a)  Hungary / b)  Constitutional Court / c) / d)  05-12-1999 / e)  13/2000 / f) / g)  Magyar Közlöny (Official Gazette), 46/2000 / h) .
Keywords of the systematic thesaurus:
Sources - Categories - Case-law - International case-law - European Court of Human Rights.
Institutions - State Symbols.
Fundamental Rights - General questions - Limits and restrictions.
Fundamental Rights - Civil and political rights - Freedom of expression.
Keywords of the alphabetical index:
National symbol, denigration / Human dignity, as community right.
It is not against the free speech clause of the Constitution to punish a person who, in front of a large public gathering, uses an offensive or denigrating expression with reference to the Hungarian anthem, flag or coat of arms or commits other similar acts. However, criticising the national symbols, expressing scientific views relating to their history, their value or their significance, their artistic illustration or representation and suggestions on changing these symbols fall within the scope of the free expression clause of the Constitution.
The Constitutional Court based its argument upon Articles 75 and 76 of the Constitution. Under these provisions, the national symbols are constitutional values and therefore subjects of constitutional protection. According to the Court, the national symbols have two meanings. First, they are the symbols of the sovereignty of the Hungarian State. Second, these symbols can be used to express one's feelings on belonging to the Hungarian State and community. Therefore, many people would be outraged, shocked and deeply offended by the destruction of symbols which they hold in great respect. In addition, because of the last decade of history in Hungary, as a result of which the importance of the national symbols increased, it is justified to protect these symbols even in the Criminal Code. On the basis of the above, the Court found the challenged criminal provision justified and necessary. As far as the proportionality of the provision protecting the national symbols is concerned, in the Constitutional Court's view, the impact on and consequences for the society of the behaviour prohibited by the challenged provision is so grave that other forms of responsibility, such as the application of the instruments of civil law liability, would be inadequate for dealing with the perpetrators of such behaviour. In addition, the sanctions applied by the criminal provision are the least serious sanctions.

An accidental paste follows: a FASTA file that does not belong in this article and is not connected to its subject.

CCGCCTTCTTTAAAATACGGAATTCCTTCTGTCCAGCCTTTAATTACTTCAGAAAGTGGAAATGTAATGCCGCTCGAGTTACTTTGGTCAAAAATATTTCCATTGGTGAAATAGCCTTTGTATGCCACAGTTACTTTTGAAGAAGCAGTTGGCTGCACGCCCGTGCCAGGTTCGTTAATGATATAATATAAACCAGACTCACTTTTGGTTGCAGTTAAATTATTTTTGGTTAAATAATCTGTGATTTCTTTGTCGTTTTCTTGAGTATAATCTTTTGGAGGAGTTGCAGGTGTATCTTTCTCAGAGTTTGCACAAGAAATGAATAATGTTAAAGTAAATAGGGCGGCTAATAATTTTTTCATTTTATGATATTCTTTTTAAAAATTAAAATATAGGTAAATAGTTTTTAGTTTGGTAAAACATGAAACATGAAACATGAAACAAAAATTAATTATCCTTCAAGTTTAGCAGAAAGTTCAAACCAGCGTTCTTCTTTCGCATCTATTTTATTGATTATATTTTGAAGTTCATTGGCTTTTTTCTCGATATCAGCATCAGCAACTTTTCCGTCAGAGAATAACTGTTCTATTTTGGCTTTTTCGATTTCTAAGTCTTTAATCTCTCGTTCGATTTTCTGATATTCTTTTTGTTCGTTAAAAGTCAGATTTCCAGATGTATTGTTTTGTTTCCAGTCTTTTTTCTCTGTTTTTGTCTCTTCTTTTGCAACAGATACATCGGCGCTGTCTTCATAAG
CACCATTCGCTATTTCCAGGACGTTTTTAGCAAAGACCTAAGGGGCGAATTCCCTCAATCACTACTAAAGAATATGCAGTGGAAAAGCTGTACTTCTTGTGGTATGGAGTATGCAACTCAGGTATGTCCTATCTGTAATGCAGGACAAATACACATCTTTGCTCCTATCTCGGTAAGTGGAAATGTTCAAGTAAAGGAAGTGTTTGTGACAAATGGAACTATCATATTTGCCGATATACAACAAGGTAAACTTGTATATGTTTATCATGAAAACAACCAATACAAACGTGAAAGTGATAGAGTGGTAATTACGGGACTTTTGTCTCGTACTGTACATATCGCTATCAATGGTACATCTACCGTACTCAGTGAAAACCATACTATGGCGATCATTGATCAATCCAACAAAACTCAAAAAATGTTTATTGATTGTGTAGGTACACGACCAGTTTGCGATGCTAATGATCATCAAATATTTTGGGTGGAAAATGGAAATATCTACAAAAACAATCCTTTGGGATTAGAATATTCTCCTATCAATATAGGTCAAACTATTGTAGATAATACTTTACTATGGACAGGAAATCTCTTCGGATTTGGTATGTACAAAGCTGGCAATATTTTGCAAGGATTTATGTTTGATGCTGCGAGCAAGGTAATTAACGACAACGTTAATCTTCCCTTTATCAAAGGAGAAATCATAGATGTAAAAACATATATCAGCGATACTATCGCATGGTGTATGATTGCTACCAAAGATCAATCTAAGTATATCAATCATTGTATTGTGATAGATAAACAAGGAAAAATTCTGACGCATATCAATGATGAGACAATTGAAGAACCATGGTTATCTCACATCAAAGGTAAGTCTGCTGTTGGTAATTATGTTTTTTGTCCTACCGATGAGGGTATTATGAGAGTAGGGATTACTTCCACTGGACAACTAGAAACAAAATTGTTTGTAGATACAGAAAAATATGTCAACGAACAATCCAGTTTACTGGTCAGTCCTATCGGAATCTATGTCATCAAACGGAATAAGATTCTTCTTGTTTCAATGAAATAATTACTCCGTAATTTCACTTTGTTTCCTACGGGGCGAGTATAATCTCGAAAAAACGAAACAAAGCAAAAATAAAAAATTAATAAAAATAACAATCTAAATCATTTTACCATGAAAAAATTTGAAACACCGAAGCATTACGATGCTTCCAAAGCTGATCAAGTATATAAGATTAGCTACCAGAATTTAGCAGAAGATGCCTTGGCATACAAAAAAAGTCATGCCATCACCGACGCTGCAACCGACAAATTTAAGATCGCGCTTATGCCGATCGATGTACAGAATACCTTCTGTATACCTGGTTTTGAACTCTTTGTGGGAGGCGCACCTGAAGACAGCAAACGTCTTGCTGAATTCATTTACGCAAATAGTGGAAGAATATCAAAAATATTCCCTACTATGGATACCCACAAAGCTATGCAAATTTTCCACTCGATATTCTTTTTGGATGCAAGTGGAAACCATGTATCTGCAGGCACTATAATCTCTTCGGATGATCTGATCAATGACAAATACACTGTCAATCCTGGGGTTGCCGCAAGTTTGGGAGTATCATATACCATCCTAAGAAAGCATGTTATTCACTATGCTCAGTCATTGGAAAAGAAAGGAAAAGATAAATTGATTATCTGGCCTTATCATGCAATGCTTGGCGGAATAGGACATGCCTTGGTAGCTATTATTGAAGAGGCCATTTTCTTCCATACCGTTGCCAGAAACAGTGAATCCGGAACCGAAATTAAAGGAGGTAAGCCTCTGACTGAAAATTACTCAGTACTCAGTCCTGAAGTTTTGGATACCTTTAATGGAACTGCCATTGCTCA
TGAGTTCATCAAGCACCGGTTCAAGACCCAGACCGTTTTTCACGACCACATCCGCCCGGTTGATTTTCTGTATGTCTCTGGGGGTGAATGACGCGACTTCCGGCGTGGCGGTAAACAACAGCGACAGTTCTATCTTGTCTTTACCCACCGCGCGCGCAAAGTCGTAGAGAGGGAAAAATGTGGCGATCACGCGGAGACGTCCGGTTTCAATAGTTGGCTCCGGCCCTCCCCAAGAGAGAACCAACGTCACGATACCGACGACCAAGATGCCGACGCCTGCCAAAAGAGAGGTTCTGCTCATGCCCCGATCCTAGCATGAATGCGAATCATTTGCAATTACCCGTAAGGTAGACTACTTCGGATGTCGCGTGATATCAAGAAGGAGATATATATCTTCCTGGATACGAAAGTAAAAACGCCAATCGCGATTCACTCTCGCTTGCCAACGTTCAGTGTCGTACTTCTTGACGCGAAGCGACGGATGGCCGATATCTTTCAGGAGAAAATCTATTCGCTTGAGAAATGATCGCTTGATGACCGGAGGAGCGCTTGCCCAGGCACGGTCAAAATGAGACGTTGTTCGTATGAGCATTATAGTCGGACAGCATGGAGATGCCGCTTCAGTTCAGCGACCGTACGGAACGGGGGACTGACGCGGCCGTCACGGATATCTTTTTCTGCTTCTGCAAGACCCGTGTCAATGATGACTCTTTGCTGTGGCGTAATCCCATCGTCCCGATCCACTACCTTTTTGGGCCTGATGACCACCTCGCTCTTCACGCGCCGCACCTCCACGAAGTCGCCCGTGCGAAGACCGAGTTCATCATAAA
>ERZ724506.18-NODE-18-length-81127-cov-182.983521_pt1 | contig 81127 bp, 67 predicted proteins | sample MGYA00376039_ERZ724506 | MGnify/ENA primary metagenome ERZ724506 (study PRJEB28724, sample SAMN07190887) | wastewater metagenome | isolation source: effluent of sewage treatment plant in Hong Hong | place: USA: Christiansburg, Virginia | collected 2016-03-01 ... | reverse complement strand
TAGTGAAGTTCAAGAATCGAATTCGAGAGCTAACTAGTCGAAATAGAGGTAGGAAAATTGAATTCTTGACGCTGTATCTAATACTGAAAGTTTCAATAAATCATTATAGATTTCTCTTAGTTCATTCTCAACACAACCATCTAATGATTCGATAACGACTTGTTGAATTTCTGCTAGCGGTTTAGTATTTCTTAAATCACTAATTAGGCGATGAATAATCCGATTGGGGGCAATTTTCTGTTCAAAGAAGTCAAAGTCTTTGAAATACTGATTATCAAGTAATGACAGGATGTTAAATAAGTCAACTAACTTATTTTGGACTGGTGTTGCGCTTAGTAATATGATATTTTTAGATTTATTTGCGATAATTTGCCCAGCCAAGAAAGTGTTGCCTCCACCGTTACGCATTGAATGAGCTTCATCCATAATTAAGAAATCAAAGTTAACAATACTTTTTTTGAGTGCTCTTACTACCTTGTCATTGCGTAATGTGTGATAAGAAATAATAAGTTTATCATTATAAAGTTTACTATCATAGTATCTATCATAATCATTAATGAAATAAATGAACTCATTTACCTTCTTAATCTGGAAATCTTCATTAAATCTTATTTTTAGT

Supplementary information:
Four judges attached concurring opinions to the decision. Justice Erdei held that conviction for using an offensive or denigrating expression against the Hungarian anthem, flag or coat of arms or committing other similar acts was not inconsistent with the free expression clause of the Constitution, for two reasons. First, as the Court emphasised, the freedom of expression in this case met constitutional standards. Second, the legislator restricted free expression in the interest of the community's dignity, in this case that of the Hungarian nation. According to Justice Erdei, the Court should have based its decision partly on the community's right to human dignity.
Justice Harmathy emphasised that the Court should have taken into account those decisions of the European Court of Human Rights which recognised one's religious faith (others' rights and interests) as a legitimate aim to limit free expression. According to him, the feeling of belonging to a nation is similar to the feeling of belonging to a religion.
Justice Kukorelli noted in his concurring opinion that because the challenged provision of the Criminal Code was too vague to meet the standard set by the Constitutional Court in its earlier decisions, the Court in the instant case should have reduced the excessive broadness of the examined provision by assessing which acts were protected by the constitutional provision of freedom of expression and which were not.
Last, but not least Chief Justice Németh emphasised that the fact that the Constitution included provisions dealing with the national symbols had nothing to do with the constitutionality of the criminal provision in question. According to him, the provision was not contrary to the Constitution, because, as the European Court of Human Rights emphasised in its recently published Rekvényi case, the past decade of history in Hungary justified such a restriction.